Image: Former Drake Chief Matthew Tukaki takes aim at a tired skilled migration system
Australia’s 457 Visa scheme is being scrapped in a move that is being seen by some as taking a hot button issue off the political agenda. Prime Minister Malcolm Turnbull made the announcement alongside Immigration Minister Peter Dutton in Canberra yesterday that will potentially impact tens of thousands of workers across a range of skilled migration categories.
The 457 scheme was introduced by the Howard Government in 1996 and covers more than 650 occupations that also allow some visa holders to bring in family members.
The program is being replaced by two new visa categories which will demand a higher market and English language test. In the traditional permanent residency pathway has been done away with for those who will come in under the new two year visa with the four year visa residence eligibility being extended from two years to three years before an application can be made.
In making the announcement Prime Minister Malcolm Turnbull said that "manifestly, rigorously, resolutely conducted in the national interest … "The migration program should only operate in our national interest. This is all about Australia's interest,” Meanwhile Immigration Minister Peter Dutton has said that the scheme needed to be tightened: "What we propose is that under the temporary skills shortage visa short-term stream there will be a two-year visa, with the options of two years, but there won't be permanent residency outcomes at the end of that."
Image: PM Malcolm Turnbull scrapping the 457 system
The peak of 457 visa’s being granted came under the Labor Government between 2011-2013 (see infographic sourced from the Parliamentary Library).
Labor Senator Penny Wong has told the ABC’s Lateline program that "The Coalition lined up to criticize Labor when we raised concerns about the 457 program, when we said that there should be labour market testing, when we said there was exploitation in the system, and we were accused by them of dreadful policy, of vilifying skilled migrants," she said.
"Now magically Malcolm Turnbull's had a change of heart because I suspect the polls are telling him that he's got a problem when it comes to the lack of local jobs.
"Well, I for one don't believe that this is really what Malcolm wants to do. I think this is what Malcolm thinks he has to do."
Former Chief of employment company Drake, Matthew Tukaki, has said that skilled migration is one thing but there also must be a focus on local jobs for Australians: “The reality is we need skilled migration because there are some industry categories where we either do not have enough supply of workers or we are not churning out enough skills. It is one thing to scrap the 457 visa systems but it is another thing to ensure we make the hard decisions around re-engineering our education system to provide for the very skills we need and must produce.”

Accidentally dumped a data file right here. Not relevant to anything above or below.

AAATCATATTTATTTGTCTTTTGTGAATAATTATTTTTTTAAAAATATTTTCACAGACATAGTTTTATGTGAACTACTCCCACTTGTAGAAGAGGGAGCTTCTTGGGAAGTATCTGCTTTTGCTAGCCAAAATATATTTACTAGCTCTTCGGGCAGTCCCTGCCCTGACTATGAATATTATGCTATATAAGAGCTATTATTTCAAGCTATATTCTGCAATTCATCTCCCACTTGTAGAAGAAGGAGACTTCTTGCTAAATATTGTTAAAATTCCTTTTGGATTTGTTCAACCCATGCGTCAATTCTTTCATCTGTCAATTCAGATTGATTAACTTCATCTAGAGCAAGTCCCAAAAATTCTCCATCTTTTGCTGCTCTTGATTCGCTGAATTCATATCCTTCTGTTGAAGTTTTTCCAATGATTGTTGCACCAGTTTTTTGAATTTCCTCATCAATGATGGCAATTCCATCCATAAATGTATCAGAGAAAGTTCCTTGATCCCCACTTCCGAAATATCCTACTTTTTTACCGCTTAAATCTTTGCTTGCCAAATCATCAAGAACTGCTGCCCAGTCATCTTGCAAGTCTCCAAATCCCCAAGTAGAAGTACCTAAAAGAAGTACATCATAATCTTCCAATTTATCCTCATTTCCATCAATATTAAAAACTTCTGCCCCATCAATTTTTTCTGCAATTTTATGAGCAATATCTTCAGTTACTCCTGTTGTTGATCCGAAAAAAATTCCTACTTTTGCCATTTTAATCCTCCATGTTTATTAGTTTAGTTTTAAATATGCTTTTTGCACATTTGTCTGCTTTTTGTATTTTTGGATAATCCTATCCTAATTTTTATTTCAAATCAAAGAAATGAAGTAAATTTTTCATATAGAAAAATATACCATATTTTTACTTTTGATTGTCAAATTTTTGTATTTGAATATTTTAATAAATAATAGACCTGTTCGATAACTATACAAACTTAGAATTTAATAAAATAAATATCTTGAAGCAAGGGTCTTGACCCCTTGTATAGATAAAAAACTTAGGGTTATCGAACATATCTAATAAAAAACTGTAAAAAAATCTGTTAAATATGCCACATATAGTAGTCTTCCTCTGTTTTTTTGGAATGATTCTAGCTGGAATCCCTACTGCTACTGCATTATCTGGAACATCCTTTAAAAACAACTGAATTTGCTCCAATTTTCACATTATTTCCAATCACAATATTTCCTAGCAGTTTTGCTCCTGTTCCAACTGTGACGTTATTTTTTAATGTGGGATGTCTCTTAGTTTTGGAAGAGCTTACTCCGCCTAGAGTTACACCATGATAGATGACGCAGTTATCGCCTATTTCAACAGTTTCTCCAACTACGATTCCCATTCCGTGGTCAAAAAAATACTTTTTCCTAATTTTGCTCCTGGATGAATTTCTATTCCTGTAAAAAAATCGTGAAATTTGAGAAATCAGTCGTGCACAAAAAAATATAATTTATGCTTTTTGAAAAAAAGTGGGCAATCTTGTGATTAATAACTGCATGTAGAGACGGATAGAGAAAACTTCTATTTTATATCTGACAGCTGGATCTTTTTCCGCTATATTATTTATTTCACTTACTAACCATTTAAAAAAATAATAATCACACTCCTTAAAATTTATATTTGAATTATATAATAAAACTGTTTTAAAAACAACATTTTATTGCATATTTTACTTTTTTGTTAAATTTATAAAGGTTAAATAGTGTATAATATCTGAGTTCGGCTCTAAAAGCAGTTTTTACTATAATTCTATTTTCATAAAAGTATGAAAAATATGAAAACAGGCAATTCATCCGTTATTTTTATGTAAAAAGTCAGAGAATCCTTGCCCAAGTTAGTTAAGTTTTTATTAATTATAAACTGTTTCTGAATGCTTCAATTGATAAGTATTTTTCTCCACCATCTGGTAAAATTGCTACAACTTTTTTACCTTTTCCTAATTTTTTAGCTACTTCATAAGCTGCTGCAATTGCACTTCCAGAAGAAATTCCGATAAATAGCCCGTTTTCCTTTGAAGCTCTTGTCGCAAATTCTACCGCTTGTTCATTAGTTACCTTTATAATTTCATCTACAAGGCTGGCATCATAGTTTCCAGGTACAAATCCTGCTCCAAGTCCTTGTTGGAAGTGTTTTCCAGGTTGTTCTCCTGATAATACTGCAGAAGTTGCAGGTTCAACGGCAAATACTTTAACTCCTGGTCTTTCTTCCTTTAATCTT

Continuing: “Our education system is not always purpose built for producing skills for our economy whether they be tertiary technical or vocational – in actual fact we have become so enamoured by the international student export market (now worth tens of billions of dollars) we are not doing nearly enough to invest in trades or transition older workers back into some form of employment.”
“There are some roles on the current list such as betting agency manager and travel manager – I mean come on – as if we can’t find those skills locally and by the way these quasi sector groups that have been advocating for the addition of some of these roles on the list has done nothing more than serve their interests and not the economy. It throws legitimate industries like IT and others into the same bucket as betting agencies and Antique dealers which is why change is needed.” Tukaki said.
Business Council of Australia CEO, Jennifer Westacott has told media that: "The capacity for businesses to hire temporary workers to fill genuine skill shortages has been an overall boon for Australia, allowing the economy to ride out volatile economic cycles including in the mining industry," Ms Westacott said.
"Now that the government has taken this decision, it is crucial that they work with employers to get the details right and ensure industry's ability to fill genuine skills shortages is enhanced, not degraded," she said.
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